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The Glorious Cause: The American Revolution, 1763-1789

(Oxford History of the United States #3)

3.91  ·  Rating details ·  7,187 ratings  ·  256 reviews
The first book to appear in the illustrious Oxford History of the United States, this critically acclaimed volume--a finalist for the Pulitzer Prize--offers an unsurpassed history of the Revolutionary War and the birth of the American republic.

Beginning with the French and Indian War and continuing to the election of George Washington as first president, Robert Middlekauff
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Paperback, 736 pages
Published March 1st 2007 by Oxford University Press, USA (first published 1982)
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Average rating 3.91  · 
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 ·  7,187 ratings  ·  256 reviews


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Shannon
This book tends to be tedious even if informative with the occasional social commentary by the author. The typos don't help much either.

That said, there's some really good information here especially about the many battles and fumbles and stumbles made by Washington (mediocre to average military commander, better politician).

Where's a fair assessment of Benedict Arnold's turning on us? Don't expect it within. Middlekauff operates in black and white perspectives especially when it comes to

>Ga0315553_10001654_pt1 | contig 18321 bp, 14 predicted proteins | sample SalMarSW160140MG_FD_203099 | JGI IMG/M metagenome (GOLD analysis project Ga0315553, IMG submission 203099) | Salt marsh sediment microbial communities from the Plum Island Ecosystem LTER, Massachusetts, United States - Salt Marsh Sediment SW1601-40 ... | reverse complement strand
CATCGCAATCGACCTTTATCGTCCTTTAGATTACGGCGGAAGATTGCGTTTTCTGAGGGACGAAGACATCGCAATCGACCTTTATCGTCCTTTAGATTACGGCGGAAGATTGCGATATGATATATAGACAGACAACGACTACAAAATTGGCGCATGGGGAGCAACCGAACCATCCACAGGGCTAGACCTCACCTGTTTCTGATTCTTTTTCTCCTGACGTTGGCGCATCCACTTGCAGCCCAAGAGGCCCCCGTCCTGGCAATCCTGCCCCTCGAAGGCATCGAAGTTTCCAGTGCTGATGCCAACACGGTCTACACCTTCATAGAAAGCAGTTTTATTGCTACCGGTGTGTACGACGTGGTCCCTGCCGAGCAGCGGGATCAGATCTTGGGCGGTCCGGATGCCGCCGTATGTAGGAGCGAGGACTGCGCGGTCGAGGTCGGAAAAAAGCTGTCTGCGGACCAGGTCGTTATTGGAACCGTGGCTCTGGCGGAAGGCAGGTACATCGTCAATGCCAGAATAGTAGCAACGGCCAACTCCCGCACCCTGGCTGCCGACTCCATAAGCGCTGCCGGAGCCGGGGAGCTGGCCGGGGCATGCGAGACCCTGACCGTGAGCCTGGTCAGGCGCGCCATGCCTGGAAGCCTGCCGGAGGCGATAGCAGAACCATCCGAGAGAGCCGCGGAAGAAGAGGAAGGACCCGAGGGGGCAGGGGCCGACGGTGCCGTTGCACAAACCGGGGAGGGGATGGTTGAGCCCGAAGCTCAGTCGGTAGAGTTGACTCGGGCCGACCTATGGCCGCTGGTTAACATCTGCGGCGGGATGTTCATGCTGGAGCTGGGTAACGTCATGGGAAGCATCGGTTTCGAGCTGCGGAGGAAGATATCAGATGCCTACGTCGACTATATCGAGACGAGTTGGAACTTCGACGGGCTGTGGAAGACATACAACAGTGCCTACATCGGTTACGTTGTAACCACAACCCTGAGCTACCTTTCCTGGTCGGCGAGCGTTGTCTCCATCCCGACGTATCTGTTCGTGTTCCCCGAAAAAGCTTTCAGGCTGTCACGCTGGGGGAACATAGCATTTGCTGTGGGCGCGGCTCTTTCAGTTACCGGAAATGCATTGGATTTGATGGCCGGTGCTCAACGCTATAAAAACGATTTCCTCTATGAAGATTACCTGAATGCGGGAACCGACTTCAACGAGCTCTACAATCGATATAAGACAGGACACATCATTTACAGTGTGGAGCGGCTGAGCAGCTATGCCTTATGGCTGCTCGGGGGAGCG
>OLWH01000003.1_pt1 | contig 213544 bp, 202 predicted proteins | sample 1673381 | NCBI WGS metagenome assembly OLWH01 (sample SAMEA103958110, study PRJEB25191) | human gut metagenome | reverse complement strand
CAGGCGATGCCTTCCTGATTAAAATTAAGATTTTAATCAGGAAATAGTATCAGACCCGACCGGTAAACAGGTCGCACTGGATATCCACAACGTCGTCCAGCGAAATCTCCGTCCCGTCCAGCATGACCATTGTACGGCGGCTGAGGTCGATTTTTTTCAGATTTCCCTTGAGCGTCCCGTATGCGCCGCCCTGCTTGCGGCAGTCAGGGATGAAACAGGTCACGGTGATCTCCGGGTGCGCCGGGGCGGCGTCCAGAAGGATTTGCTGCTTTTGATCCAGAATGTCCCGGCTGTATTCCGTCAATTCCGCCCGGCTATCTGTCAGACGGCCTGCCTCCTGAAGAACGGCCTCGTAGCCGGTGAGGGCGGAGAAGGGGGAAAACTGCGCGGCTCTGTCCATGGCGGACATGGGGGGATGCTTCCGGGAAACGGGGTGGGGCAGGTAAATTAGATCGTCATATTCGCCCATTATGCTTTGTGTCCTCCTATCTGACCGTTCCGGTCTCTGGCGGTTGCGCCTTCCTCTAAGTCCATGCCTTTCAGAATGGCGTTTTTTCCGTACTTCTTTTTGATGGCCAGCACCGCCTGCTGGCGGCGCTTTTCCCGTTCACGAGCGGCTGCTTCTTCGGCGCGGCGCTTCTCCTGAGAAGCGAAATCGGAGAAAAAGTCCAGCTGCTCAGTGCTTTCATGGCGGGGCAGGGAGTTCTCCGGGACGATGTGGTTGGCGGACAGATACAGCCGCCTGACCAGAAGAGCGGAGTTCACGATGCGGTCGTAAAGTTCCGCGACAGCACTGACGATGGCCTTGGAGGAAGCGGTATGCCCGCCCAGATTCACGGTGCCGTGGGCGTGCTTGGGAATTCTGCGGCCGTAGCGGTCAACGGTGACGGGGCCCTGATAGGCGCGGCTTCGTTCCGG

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Jeff
Feb 06, 2013 rated it really liked it
So, you pick up a book about the American Revolution. And the first 20 pages talk about the coming of the war and glosses over such things as the Stamp Act and the Townsend Acts and and the Intolerable Acts and never really discusses anything enough in detail for you to understand who these people (especially in Britain) were and why they kept to a course that angered the colonists and BOOM! You're at Lexington and Concord.

Not this time.

I've been reading history for over 50 years and this is the
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Darwin8u
Jun 22, 2015 rated it it was amazing
Shelves: 2015, aere-perennius
A fantastic look at the American Revolution. This is the ONE book to read if you are fresh off the boat and looking for early American History. It is Vol 3. of the eventual 12 volume Oxford History of the United States (although it was first to be published). Middlekauff is balanced in his approach. He isn't looking to reinvent, revise, or revoke history. But you can't just call what he does a summary. His narrative captures the brilliance of, and the almost accidental start of, the American ...more
John
Oct 05, 2011 rated it really liked it
Another excellent entry in the Oxford History of the United States. I didn't personally find it quite as engrossing as "Empire of Liberty" or "What Hath God Wrought," but still extremely interesting and informative. This book goes to some lengths to explain and document just how radical much of America was before the revolution (which flies in the face of some of my collegiate history instructors, who pitched the revolution as more of a minority driven phenomenon). Likewise, it at times adopts ...more
Richard
Jun 14, 2010 rated it really liked it
Several decades ago, editor C. Vann Woodward and his collaborator Richard Hofstadter founded the Oxford History of the U.S. series, to bring rigorous historical scholarship to a wide reading audience. The subject matter would consist of a series of books by distinguished historians, each focusing on an important era of American History, from colonial times to the present day, in random order. Robert Middlekauff produced the first book in the series in 1982; it was expanded and revised into this ...more